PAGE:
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Reformist candidate Masoud Pezeshkian wins Iran’s presidential election. What it means.

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A little-known heart surgeon who campaigned on limited, closer ties with the West and some reforms to strict moral codes for women prevailed in Iran’s run-off presidential vote, the country’s interior ministry said Saturday.

Cautious reformer Masoud Pezeshkian, 69, defeated Saeed Jalili, 58, an ultraconservative ideologue and former nuclear negotiator, according to Iran’s state TV, citing the ministry. Pezeshkian’s victory represents a blow to conservative political factions in Iran. In recent years, moderate voices have been sidelined.

However, Pezeshkian was expected to have little immediate impact on the Islamic Republic’s policies because Iran’s Supreme Leader Ayatollah Ali Khamenei, 85, tightly controls all top domestic and foreign matters of state. But Iran’s new president will likely be closely involved in selecting Khamenei’s successor and because he runs the government day-to-day, he can influence the overall tone of Iran’s domestic and foreign policy.

Iran’s election: Vote pits hawk versus heart surgeon

The vote comes amid tensions at home and abroad. Support for clerical rule in Iran has eroded at a time of growing public discontent over economic hardship and curbs on political and social freedoms. Meanwhile, the election coincides with escalating Middle East tensions due to Israel’s war with Iranian allies Hamas in Gaza and Hezbollah in Lebanon. Iran is also facing increased Western pressure over its advancing nuclear program.

Iran’s snap election for a successor to Ebrahim Raisi was called following his death in a helicopter crash in May. An earlier round with a field of four candidates failed to produce a clear winner.

The first round saw a record-low turnout of 40% because many Iranians had boycotted the vote as an act of protest. After voting finished at midnight Iran time, turnout stood at 50%, according to the interior ministry. The vote was called in Pezeshkian’s favor after won 53% of more than 30 million votes counted. Jalili secured 44%.

‘Woman, life, liberty’: Iranians on why they’ll risk beatings and death for change

Pezeshkian is from Iran’s Azeri minority ethnic group and he has emphasized supporting minority rights. While campaigning, Pezeshkian, a former health minister, criticized Iran’s so-called morality police for cracking down too heavily on women protesters who have defied modesty dress codes. He also called for an end to Iran’s “isolation” in the world and called for “constructive talks” with the West over Iran’s moribund nuclear deal.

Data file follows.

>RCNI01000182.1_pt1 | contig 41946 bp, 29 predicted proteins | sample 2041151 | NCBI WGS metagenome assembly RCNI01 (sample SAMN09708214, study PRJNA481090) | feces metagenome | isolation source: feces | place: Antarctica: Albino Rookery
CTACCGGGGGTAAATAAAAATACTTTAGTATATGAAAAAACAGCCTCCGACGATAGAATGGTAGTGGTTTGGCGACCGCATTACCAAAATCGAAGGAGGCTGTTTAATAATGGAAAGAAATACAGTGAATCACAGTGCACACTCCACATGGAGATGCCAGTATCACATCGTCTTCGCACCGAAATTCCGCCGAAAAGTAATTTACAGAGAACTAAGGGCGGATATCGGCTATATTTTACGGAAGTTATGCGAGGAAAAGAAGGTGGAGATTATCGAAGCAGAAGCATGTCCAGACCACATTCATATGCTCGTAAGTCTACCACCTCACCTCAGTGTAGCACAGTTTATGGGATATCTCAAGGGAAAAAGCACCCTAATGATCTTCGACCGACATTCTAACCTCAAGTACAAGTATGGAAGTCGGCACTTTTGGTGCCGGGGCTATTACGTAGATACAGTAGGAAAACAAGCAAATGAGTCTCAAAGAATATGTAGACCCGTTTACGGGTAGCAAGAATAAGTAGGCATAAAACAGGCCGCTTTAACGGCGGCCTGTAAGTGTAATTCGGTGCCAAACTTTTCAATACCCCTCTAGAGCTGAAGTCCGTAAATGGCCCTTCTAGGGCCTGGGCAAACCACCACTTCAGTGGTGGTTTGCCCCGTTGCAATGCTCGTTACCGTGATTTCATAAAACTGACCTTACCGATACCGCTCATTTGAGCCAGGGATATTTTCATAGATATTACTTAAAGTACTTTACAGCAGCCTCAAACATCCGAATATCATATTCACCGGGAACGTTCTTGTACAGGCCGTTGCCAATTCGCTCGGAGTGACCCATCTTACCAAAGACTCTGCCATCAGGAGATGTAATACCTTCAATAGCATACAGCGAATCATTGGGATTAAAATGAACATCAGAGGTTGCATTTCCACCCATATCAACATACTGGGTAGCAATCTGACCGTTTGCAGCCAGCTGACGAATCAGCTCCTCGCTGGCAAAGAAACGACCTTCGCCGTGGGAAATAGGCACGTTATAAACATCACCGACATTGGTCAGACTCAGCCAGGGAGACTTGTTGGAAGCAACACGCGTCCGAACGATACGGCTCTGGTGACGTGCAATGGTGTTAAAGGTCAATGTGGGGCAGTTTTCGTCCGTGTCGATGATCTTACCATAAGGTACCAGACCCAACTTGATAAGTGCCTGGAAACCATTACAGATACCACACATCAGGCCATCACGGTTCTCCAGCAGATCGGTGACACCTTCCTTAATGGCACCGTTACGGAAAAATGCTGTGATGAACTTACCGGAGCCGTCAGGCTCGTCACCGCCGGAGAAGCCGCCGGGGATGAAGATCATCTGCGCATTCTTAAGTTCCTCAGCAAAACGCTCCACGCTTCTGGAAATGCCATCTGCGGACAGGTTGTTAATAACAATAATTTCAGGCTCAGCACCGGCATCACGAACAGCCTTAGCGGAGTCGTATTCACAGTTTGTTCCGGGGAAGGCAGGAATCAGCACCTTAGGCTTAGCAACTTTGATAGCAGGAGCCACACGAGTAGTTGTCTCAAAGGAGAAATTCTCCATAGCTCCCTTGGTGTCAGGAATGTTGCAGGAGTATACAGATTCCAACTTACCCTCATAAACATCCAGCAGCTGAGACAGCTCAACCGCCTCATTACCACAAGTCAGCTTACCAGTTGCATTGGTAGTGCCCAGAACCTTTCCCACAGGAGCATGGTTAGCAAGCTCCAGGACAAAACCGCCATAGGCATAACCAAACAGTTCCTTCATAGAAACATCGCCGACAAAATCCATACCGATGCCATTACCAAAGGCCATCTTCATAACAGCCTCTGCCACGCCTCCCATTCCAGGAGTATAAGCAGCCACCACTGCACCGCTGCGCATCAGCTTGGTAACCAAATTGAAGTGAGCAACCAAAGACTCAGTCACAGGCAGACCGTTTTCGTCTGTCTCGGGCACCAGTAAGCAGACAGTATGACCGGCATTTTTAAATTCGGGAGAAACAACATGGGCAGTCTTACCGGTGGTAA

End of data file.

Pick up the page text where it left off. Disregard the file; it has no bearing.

Ali Vaez, an expert on Iran at the International Crisis Group, a Belgium-headquartered think tank, said that Pezeshkian’s win does not mean that the West is “going to be optimistic about the prospect of diplomatic engagement with Iran. The challenges are enormous, and the solutions to those challenges are not obvious.”

He said that one of the main determining factors in whether there is a renewed push for diplomacy with the West, including putting new effort into resuming a 2015 nuclear accord between Iran and world powers, is not what happens in Iran’s elections but rather what happens in the U.S. elections in November.

Former President Donald Trump withdrew the U.S. from the nuclear agreement.

“Even if there is another Biden administration resolving this is going to be extremely difficult,” Vaez said, referring to the accord, known as the JCPOA. It was brokered under former President Barack Obama, when President Joe Biden was vice president. The agreement gave Iran sanctions relief in return for limiting its uranium-enrichment program, which Iran’s critics say it is using to build a nuclear weapons program.

Iran has long maintained its nuclear program is for peaceful, civilian energy purposes only. Few believe that.

Vaez said that Iran’s nuclear program is now “too advanced to be able to put back in a box. The sanctions are too complex to be easily rolled back. And world powers are now more divided.”

He also said that in electing Pezeshkian, a crisis may have been averted. “With Jalili and Trump − those two presidencies together − Iran would have become the world’s 10th nuclear weapons state.”

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